Active or passive, ESG investors should always box clever, say experts
The emergence of environmental, social and governance (ESG) investing, and the principles it entails, has increased the demand on investors to adopt a more active investment strategy, say leading experts.
Where once maximising financial return was the only investment mantra, the situation today calls for responsible and impact investing to be set as targets alongside profits, a senior executive of a Malaysia-based asset owner institution told AsianInvestor.
However, other leading experts say that a mix of both passive and active investment strategies is best during the current period of volatility.
ENGAGEMENT TRUMPS SCORES FOR ESG INVESTING
“If you were to fast forward to where we are today, there’s a lot more understanding, a lot more push and a lot more interest in this space,” he said on condition of anonymity.
He added that with investors putting more focus on achieving ESG targets, the need for them to be more engaged with their assets and portfolio managers had also become more pressing.
“I think there is a need for active investing in the space because there is a need for asset owners and the investing fraternity, in general, to say I’m not only interested in maximising profits, I’m also interested in maximising sustainability,” he said.
Given that ESG scores and principles are relatively new in Asia, he said institutional investors must engage actively with their investee companies and intermediaries to acquire a contextual understanding, going beyond the prescribed formulas put to them by portfolio managers and rating agencies.
He cited palm oil producers, often associated with negative perceptions of non-ESG compliance, as an example of an industry where it pays investors to engage directly with the producers to understand the issues rather than making the decision based purely on ESG scores.
Northern Trust’s Krishan Dave, who heads its investment risk and analytical services, told AsianInvestor that the push to become more ESG-focused had led to a more active approach among some investors almost to the point of becoming overly restrictive in some cases.
“We have seen examples of asset owners changing clauses and adding extra requirements in the investment guidelines they have with their investment managers,” he said.
Such guidelines are usually contained in the investment mandate and include parameters such as country and currency exposures, market and exchange restrictions, and minimum and maximum thresholds for asset class exposures.
“It can be argued this is a more active approach with respect to ESG investing, but it can also simply be construed as a narrowing of the type of investments an investment manager can make,” he said.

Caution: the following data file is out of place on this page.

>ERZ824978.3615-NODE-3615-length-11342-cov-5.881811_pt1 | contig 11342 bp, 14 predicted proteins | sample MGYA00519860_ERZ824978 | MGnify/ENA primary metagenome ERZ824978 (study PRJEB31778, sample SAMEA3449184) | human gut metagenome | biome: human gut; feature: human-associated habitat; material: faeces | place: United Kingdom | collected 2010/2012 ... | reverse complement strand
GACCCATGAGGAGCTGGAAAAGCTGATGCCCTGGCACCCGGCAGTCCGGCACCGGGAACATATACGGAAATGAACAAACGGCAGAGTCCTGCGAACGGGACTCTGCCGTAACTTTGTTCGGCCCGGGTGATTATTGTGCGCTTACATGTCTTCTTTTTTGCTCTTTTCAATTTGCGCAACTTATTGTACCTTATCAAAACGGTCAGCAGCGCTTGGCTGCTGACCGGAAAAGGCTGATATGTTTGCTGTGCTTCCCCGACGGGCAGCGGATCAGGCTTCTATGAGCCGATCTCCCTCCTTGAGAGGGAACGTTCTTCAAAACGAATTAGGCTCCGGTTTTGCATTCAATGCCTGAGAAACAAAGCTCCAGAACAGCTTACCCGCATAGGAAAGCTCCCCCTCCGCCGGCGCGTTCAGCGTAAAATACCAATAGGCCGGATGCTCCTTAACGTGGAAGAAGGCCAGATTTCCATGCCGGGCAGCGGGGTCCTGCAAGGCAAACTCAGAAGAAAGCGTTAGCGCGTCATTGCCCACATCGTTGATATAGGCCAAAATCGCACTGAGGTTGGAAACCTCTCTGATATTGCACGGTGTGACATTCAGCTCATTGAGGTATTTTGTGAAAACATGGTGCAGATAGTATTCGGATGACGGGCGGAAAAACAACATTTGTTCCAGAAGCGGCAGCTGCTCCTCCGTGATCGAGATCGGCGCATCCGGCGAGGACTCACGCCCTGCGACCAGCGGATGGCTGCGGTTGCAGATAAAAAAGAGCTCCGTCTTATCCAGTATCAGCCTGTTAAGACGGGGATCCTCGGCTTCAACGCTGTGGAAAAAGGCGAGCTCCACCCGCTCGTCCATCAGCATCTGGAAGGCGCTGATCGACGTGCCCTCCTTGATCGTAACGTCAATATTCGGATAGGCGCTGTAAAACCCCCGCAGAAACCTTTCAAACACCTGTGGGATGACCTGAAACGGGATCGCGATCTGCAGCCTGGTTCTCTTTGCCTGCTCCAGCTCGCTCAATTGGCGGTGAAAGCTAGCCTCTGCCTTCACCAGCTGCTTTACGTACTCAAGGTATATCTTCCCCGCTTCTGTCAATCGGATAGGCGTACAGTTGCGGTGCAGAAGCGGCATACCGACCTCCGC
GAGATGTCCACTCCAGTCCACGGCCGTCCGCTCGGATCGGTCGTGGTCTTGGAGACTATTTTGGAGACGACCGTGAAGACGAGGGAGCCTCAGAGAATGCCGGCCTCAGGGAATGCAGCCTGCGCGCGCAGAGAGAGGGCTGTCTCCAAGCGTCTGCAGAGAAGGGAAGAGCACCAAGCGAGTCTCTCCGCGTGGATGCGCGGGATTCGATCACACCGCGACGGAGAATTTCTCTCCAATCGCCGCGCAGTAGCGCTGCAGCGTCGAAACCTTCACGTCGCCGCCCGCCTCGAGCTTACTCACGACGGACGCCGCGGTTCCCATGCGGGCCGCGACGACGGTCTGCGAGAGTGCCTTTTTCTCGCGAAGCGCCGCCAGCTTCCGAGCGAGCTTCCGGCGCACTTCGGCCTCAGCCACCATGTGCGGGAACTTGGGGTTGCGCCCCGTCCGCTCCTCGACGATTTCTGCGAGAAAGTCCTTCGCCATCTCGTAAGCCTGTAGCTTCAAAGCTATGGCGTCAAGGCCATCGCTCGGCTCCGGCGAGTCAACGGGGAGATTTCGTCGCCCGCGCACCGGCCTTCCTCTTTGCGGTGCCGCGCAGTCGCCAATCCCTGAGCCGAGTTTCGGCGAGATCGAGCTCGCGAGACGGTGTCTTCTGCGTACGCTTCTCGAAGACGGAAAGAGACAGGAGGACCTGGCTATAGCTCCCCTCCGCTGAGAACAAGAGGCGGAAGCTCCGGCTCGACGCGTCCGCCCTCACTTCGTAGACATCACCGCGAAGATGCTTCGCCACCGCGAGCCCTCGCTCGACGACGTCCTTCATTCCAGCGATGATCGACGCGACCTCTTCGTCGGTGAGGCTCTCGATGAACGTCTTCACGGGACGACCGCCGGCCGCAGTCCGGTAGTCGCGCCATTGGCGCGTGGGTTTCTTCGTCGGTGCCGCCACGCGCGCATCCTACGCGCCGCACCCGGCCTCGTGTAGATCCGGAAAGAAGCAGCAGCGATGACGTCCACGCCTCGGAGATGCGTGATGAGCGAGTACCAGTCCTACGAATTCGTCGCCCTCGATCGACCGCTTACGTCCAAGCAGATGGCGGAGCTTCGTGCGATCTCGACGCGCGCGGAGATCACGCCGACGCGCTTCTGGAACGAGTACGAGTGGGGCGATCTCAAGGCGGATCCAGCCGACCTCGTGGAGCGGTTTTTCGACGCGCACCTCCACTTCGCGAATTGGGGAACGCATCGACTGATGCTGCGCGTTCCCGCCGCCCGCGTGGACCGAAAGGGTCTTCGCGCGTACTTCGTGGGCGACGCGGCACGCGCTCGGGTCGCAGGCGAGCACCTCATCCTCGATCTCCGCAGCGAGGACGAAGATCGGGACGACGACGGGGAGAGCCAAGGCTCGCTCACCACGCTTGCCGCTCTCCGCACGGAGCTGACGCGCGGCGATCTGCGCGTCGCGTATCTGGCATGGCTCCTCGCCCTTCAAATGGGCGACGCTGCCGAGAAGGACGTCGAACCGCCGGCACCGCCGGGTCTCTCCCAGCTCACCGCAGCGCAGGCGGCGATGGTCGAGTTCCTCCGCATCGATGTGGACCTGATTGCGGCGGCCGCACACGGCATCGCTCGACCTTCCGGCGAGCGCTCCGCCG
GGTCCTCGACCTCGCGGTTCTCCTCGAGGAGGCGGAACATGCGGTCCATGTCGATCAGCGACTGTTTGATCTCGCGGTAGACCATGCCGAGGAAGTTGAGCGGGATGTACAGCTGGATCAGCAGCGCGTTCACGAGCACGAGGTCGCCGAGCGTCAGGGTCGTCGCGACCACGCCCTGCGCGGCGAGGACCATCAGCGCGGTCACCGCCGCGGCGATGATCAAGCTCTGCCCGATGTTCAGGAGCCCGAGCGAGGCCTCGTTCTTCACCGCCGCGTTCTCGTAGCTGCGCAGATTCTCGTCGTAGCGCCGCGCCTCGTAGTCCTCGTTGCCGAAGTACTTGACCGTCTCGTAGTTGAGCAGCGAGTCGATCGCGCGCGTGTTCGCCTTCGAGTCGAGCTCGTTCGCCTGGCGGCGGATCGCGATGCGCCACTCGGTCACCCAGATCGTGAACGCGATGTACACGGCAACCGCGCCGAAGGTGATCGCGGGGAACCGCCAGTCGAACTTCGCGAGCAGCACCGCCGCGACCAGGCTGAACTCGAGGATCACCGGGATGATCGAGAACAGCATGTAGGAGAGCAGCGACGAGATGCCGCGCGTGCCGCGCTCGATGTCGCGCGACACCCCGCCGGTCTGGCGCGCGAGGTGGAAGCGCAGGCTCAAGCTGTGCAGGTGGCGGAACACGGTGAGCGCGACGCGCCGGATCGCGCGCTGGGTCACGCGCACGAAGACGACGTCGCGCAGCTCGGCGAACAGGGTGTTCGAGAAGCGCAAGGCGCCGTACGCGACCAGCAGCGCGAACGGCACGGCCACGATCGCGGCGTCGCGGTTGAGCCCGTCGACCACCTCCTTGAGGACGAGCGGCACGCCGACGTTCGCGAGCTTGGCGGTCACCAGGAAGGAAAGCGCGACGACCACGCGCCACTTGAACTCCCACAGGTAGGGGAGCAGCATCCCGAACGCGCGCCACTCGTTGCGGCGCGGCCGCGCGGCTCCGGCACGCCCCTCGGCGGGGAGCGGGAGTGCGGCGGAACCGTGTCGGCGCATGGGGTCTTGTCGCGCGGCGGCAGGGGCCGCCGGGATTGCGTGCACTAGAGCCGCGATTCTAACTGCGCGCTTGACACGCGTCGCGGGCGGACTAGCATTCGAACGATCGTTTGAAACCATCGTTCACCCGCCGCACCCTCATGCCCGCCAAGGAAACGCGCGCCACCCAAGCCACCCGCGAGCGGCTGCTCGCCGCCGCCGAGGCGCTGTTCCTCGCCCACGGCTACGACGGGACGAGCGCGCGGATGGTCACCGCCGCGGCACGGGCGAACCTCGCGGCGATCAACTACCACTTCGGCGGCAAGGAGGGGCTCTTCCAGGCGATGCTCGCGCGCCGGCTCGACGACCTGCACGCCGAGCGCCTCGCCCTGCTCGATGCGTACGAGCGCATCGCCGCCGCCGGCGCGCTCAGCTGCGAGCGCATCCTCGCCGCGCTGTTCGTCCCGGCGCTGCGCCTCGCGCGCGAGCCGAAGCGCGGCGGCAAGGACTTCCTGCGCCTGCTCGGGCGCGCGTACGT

He said there are asset owners who adopt a “light-touch” approach which, while it requires fund managers to beat ESG benchmarks, does not impose on them a high ESG score-only framework.
MARKET VOLATILITY REQUIRES A STRATEGY MIX
There is a view among the experts that a combination of active and passive investing is required when markets are volatile.
“We recommend investors always allocate to both passive and active strategies. The weight of passive is typically increased at times of uncertainty, particularly by reducing exposure to high-conviction strategies focused on growth themes,” Maxime Perrin, head of sustainable investment at Lombard Odier Investment Managers told AsianInvestor.
He said the risk of passive investing is usually the absence of personalisation and alpha, while active investing can spring nasty surprises as the portfolio are typically very concentrated.
Capital Group’s investment director Andy Budden advocates taking the long view.
“Our advice when it comes to navigating volatile markets is to focus on smart investing – keep a long-term investment horizon and focus on relevant research, solid data and proven strategies,” he said, adding that time is often required for well-researched, high-conviction investments to perform well.
RISK PROFILE – A KEY DETERMINANT
There is consensus that the choice between active and passive investing ultimately depends on the investor’s risk appetite and maturity.
“The first driver is every asset owner has their own risk profile. They've got different objectives. They know how much risk they can possibly absorb,” said Northern Trust’s Dave.
With that understanding, an investor will be able to allocate funds to portfolios of different risk levels that require varying degrees of attention.
The more established investors are also better equipped, in terms of experience and data sets, to employ an active investing strategy.
Lombard’s Perrin said: “We are convinced that a healthy portfolio needs both to reflect the client’s preferences and risk/return targets.”
Note: The article has been amended to reflect Krishan Dave's name accurately.